Police seized some 30 artworks that had been reported missing or stolen over the years from a vault of the Wildenstein Institute in Paris
Jacques Demarthon/Agence France-Presse — Getty Images
National Police, France
Courtesy of Alexandre Bronstein
The crime, known officially as a “breach of trust,” carries a maximum penalty of seven years in prison.
In the course of his questioning Mr. Wildenstein made a surprising claim: He told the police that the institute, which specializes in gathering detailed information about art for scholars, lacked any inventory for a roomy vault where dozens of valuable artworks that it does not own were discovered this year by the police.
“I didn’t inspect the vault,” Mr. Wildenstein said, according to internal court records of his questioning by an investigative judge while in custody. “We have never had an inventory of the vault.”
That terse statement is the emerging defense for Mr. Wildenstein, the scion of an old French family that has traded in art since the 1870s, who presides over an international art-dealing empire and who was released without bail after his questioning.
According to court documents Mr. Wildenstein blamed the lack of records on family conflicts after his father’s death, in 2001, and staffing reductions at the Wildenstein Institute. In addition, he said, one missing painting found in the vault, a Berthe Morisot depiction of a thatched house valued at more than $1.1 million, was obscured by wrapping.
This general line of defense has put Mr. Wildenstein on a collision course with skeptical heirs and owners of the 30 seized artworks, including an elderly Parisian with alert pale blue eyes who inherited most of the works.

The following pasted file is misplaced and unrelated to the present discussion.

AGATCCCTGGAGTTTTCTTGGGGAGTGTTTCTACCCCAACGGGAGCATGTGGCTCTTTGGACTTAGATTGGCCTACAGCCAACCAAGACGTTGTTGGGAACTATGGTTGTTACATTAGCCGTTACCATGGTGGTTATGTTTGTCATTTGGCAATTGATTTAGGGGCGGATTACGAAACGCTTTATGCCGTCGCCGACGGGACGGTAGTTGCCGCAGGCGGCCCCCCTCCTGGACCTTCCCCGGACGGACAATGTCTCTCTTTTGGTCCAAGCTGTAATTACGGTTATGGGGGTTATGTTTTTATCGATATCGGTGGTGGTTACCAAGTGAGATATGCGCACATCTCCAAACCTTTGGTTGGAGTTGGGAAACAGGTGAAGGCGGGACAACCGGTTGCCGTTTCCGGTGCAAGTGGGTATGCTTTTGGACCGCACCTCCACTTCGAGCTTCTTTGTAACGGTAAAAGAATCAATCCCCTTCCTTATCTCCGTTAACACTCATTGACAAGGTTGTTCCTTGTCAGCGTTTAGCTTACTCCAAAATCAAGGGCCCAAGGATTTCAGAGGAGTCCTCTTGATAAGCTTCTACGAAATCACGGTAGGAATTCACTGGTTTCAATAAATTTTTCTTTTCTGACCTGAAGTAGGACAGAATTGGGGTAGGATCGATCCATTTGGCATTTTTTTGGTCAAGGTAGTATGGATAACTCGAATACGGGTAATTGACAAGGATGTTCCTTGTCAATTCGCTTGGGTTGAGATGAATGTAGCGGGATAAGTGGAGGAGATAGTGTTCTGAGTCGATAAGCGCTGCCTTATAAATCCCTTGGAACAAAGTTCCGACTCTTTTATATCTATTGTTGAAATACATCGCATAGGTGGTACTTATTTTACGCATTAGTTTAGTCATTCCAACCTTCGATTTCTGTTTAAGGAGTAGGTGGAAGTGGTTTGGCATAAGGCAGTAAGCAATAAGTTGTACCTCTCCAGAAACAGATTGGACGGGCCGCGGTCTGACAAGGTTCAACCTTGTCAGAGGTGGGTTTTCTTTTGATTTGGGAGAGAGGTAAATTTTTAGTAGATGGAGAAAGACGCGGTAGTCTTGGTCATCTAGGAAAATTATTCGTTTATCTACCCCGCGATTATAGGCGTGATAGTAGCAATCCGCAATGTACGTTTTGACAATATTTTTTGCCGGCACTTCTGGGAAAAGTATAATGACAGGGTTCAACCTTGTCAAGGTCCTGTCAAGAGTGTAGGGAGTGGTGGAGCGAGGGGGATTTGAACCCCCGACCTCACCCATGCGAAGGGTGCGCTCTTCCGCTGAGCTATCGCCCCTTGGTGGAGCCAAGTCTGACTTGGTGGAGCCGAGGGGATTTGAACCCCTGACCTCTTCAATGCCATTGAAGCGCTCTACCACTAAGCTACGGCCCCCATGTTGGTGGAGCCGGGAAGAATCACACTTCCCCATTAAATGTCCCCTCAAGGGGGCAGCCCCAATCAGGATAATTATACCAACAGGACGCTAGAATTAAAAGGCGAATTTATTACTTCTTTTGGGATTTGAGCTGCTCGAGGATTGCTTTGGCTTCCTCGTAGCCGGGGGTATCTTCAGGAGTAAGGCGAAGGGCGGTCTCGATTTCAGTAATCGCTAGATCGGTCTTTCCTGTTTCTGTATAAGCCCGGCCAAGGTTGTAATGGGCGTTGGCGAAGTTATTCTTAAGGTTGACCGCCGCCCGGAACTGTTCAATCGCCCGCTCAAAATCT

For this woman, Suzanne Reinach, 98, who is partly deaf and struggles to speak after a stroke, the enduring mystery is how at least 20 of her artworks — among them sculptures by the 20th-century Italian artist Rembrandt Bugatti and a Eugène Delacroix tiger pastel — ended up in the Wildenstein vault.
“I don’t know how many missing works of art there are,” Mrs. Reinach said in a halting voice. “I have never spoken to Guy Wildenstein.” She added emphatically in an old French expression, “He certainly has gall.”
Mrs. Reinach’s great-nephew Alexandre Bronstein was dismissive of the idea that the institute lacked an inventory, calling it absurd. “Of course they have a record somewhere,” he said.
The missing works, which also included drawings by Degas, were seized in a raid that grew out of the Wildenstein family’s longstanding clash over the division of the multimillion-dollar estate of Mr. Wildenstein’s father, Daniel.
His widow, Sylvia, who died last November, had pursued a lawsuit for a larger share of the fortune, estimated in the billions, alleging money laundering and tax evasion. That prompted the police to search the Wildenstein Institute vault, which contained about 300 works.
Guy Wildenstein’s claim of ignorance about the contents of the vault raised uncomfortable questions, given that most art galleries keep careful records of works in their possession for tax and insurance requirements, updating them regularly as art is sold or lent to institutions.